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Brenda Frese’s 500th win is the latest milestone in a historic career

The Terps’ head coach has won everywhere she’s been, and turned Maryland into a powerhouse.

Maryland v Connecticut Photo by Mike Carlson/Getty Images

Nearly 20 years following her introduction as a college head coach, Frese has done what few before her have ever accomplished—win 500 games.

Thanks to Maryland’s convincing win over Nebraska on Tuesday night, she hit the milestone that continues to add to her growing legacy. The Terrapins were playing in Lincoln, so she didn’t get the chance to win it in front of a home crowd. But the players still found a way to make it special.

With this past victory, Frese has a career record of 500 wins and 150 losses (.769), which shows that she’s winning games at a torrid pace. One of the main reasons for her success has been thanks to her recruiting abilities—Frese has 13 top-10 recruiting classes in her career, all have which have come in the past 15 years.

Frese got her start in coaching in April 1999. After a playing career at Arizona, she was given the keys to the castle at Ball State University to try to turn around a floundering program. She did just that, posting the first winning season since 1989-90 and back-to-back winning seasons for the first time in program history. Frese didn’t stay in Muncie, Indiana, beyond that second year, but the Cardinals have been a successful program ever since thanks to her turnaround.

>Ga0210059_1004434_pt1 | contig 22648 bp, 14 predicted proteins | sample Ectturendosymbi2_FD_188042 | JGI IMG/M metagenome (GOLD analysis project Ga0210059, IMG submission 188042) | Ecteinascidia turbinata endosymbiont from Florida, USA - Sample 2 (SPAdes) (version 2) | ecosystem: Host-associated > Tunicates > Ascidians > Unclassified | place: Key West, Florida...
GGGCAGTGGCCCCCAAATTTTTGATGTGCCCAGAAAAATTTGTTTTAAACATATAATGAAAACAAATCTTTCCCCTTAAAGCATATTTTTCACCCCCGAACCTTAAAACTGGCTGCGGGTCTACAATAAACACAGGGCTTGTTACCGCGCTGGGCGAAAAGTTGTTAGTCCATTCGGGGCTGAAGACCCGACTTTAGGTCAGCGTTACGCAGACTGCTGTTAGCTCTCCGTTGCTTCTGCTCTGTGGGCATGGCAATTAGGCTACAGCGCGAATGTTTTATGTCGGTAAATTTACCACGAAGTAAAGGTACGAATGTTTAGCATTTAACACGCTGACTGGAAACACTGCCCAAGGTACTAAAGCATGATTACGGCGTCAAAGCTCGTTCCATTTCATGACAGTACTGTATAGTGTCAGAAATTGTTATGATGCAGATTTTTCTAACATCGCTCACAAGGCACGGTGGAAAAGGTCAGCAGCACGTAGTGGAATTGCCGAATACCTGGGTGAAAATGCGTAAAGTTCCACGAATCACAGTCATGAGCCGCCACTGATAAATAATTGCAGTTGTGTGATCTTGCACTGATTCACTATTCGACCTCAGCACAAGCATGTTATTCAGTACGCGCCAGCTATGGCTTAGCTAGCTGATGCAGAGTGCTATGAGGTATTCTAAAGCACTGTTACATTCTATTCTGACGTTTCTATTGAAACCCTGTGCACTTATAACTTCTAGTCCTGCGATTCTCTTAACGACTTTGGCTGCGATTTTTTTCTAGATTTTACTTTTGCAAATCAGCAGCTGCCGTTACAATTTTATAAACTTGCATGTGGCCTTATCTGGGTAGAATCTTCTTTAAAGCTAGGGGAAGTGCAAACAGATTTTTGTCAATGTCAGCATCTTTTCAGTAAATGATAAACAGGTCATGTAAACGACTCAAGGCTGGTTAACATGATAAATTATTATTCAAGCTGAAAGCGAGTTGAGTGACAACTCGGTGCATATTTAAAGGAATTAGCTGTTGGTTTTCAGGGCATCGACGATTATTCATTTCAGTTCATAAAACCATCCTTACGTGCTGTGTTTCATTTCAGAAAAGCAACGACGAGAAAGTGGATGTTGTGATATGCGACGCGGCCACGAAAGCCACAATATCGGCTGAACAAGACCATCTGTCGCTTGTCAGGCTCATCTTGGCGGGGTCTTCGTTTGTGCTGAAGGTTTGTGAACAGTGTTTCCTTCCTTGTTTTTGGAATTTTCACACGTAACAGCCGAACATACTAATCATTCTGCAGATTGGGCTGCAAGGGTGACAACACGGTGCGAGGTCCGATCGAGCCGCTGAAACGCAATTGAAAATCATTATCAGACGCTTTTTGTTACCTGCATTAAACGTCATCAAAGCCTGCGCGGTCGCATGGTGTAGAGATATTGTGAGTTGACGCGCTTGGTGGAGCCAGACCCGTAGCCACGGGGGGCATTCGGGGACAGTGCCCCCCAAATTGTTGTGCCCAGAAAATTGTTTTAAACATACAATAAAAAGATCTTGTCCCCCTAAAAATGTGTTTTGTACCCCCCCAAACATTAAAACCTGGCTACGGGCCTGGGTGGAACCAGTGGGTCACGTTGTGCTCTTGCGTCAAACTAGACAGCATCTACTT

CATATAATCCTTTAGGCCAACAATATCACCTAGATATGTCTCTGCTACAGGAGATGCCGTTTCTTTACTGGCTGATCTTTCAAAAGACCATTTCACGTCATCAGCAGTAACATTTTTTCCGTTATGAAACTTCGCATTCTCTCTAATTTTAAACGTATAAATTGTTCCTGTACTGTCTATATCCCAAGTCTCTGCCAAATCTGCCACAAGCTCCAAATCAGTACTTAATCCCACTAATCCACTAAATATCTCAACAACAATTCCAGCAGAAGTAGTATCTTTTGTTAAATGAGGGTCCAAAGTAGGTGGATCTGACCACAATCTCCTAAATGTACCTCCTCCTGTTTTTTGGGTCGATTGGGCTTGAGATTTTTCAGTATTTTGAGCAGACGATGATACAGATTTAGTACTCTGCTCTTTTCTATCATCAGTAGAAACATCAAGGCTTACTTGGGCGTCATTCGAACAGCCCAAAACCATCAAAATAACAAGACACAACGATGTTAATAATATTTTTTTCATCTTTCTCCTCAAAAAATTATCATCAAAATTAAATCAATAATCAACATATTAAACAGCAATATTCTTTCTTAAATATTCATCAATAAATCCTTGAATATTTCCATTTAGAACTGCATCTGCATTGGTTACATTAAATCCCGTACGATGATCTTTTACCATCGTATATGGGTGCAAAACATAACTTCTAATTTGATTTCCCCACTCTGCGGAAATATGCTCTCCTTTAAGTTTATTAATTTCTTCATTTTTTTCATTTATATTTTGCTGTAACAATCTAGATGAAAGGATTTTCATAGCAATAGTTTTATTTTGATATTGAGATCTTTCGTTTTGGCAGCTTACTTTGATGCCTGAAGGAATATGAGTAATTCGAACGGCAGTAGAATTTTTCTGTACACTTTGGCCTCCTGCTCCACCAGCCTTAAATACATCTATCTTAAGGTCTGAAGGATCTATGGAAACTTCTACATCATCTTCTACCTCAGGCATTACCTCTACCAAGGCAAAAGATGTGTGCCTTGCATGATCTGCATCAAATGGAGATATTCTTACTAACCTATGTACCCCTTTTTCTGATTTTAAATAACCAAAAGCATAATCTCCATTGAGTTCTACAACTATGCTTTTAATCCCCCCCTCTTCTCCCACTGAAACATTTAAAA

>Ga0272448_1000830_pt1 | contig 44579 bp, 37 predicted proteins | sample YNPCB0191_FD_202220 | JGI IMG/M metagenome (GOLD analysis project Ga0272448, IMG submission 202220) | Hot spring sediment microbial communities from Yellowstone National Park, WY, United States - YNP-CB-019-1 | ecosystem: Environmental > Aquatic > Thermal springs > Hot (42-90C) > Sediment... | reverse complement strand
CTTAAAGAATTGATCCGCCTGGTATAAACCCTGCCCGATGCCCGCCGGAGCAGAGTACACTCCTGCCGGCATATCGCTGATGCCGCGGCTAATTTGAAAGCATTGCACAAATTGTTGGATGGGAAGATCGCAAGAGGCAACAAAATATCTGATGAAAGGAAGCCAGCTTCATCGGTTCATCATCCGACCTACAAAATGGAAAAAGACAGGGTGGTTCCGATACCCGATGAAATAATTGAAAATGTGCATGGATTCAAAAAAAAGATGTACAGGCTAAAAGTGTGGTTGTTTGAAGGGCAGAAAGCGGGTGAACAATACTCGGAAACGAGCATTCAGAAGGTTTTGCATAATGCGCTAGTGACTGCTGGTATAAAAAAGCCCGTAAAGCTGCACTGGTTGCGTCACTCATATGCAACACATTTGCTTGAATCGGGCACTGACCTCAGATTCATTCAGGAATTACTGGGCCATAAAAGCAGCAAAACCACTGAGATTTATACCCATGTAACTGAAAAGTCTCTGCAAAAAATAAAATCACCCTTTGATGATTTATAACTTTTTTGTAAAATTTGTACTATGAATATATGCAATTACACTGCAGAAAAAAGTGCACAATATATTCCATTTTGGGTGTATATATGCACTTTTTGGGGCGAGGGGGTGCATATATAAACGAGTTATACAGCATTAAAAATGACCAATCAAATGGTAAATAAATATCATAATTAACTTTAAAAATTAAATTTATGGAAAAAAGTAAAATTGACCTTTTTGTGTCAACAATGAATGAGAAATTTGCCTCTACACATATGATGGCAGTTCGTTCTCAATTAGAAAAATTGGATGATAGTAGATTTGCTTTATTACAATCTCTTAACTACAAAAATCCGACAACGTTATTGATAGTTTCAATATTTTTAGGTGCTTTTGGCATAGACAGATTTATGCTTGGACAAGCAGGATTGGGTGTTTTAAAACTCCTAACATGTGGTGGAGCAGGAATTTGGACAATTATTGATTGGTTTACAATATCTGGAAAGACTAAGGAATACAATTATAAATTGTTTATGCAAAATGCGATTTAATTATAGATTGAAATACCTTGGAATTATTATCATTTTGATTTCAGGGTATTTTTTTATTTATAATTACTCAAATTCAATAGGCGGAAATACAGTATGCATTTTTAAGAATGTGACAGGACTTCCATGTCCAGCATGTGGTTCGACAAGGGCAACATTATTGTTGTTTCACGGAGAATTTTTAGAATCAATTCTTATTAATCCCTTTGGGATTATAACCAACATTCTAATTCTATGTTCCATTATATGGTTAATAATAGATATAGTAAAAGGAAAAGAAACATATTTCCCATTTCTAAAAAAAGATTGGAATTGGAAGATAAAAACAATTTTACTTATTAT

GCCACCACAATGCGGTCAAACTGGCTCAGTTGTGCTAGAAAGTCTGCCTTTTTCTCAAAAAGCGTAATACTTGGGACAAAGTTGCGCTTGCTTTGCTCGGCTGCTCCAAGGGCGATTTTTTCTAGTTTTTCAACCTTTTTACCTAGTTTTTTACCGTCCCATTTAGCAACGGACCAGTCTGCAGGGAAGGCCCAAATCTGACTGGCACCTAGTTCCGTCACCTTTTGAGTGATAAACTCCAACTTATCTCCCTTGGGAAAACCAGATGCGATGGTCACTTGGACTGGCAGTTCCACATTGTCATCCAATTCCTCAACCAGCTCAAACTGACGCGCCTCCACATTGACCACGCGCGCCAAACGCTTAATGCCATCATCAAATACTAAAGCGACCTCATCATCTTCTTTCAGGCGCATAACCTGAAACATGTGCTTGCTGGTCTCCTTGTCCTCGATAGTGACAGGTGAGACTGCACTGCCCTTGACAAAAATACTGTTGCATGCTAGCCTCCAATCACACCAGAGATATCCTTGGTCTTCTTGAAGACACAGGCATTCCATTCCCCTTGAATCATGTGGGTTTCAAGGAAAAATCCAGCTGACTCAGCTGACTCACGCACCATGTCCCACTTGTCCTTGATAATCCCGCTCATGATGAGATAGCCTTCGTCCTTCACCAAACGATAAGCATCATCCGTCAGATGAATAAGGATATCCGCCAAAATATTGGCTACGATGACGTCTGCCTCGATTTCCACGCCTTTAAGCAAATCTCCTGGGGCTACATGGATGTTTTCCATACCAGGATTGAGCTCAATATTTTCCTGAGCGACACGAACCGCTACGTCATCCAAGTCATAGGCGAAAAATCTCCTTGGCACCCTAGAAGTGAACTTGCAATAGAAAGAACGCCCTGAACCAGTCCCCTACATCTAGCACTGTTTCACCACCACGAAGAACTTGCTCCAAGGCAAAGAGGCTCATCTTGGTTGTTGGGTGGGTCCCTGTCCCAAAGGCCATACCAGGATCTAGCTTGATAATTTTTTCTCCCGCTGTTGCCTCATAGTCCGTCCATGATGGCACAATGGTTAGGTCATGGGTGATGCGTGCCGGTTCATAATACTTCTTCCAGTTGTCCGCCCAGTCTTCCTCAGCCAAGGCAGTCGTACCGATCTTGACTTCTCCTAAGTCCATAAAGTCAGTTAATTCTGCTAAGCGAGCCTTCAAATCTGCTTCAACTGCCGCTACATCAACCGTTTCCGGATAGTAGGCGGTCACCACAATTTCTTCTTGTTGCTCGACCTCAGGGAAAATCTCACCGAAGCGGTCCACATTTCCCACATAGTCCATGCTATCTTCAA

Frese did the same thing she did at Ball State with the University of Minnesota. The Golden Gophers had a strong program in the late 1970s and early 80s, but before she came to Minneapolis, the team endured seven straight losing seasons. In her first (and only) season, Frese went 22-8 with an 11-5 record within the Big Ten. She also brought the Golden Gophers their first NCAA Tournament berth since 1994. The Golden Gophers blew out UNLV in the first round before barely falling to North Carolina in the second.

And while Frese’s tenure in Minnesota was the shortest in program history, her impact cannot be overstated. Following that fateful 2001-02 season, the Golden Gophers had a winning record in 13 of the next 16 seasons, making the postseason in each of those years.

But then the call came for Frese to replace Chris Weller at Maryland, who had led the program for the past 27 seasons (and won 499 career games). Despite a ton of success from 1975-93, the level of play had fallen off. The Terrapins had just five winning seasons in the final nine years of the Weller era, making just two postseason appearances.

Unlike her previous two stops, Frese didn’t see instant success in College Park. In fact, the Terps finished with just a 10-18 record and a 4-12 mark in ACC play. But since that season, Maryland has been a true powerhouse program in the landscape of women’s college basketball.

From the 2003-04 season on, the Terrapins have a 432-102 (.824) record, posting a winning record in each year and making the NCAA Tournament 14 times in 15 tries. That’s included eight Sweet Sixteens, six Elite Eights and three Final Fours.

No season was more memorable, however, than 2005-06. Maryland entered the NCAA Tournament with a 28-4 record and a loss to North Carolina in the ACC Finals. The Terrapins won the first four games of their run by an average of 19.25 points, and they got revenge on the Tar Heels in the Final Four. Then in the national championship, the Terps beat fierce rival Duke to win the first title in program history.

Maryland hasn’t gotten back to the promised land yet, but after being in the mix each and every year, another championship is just a break or two away. With Brenda Frese at the helm, anything is possible.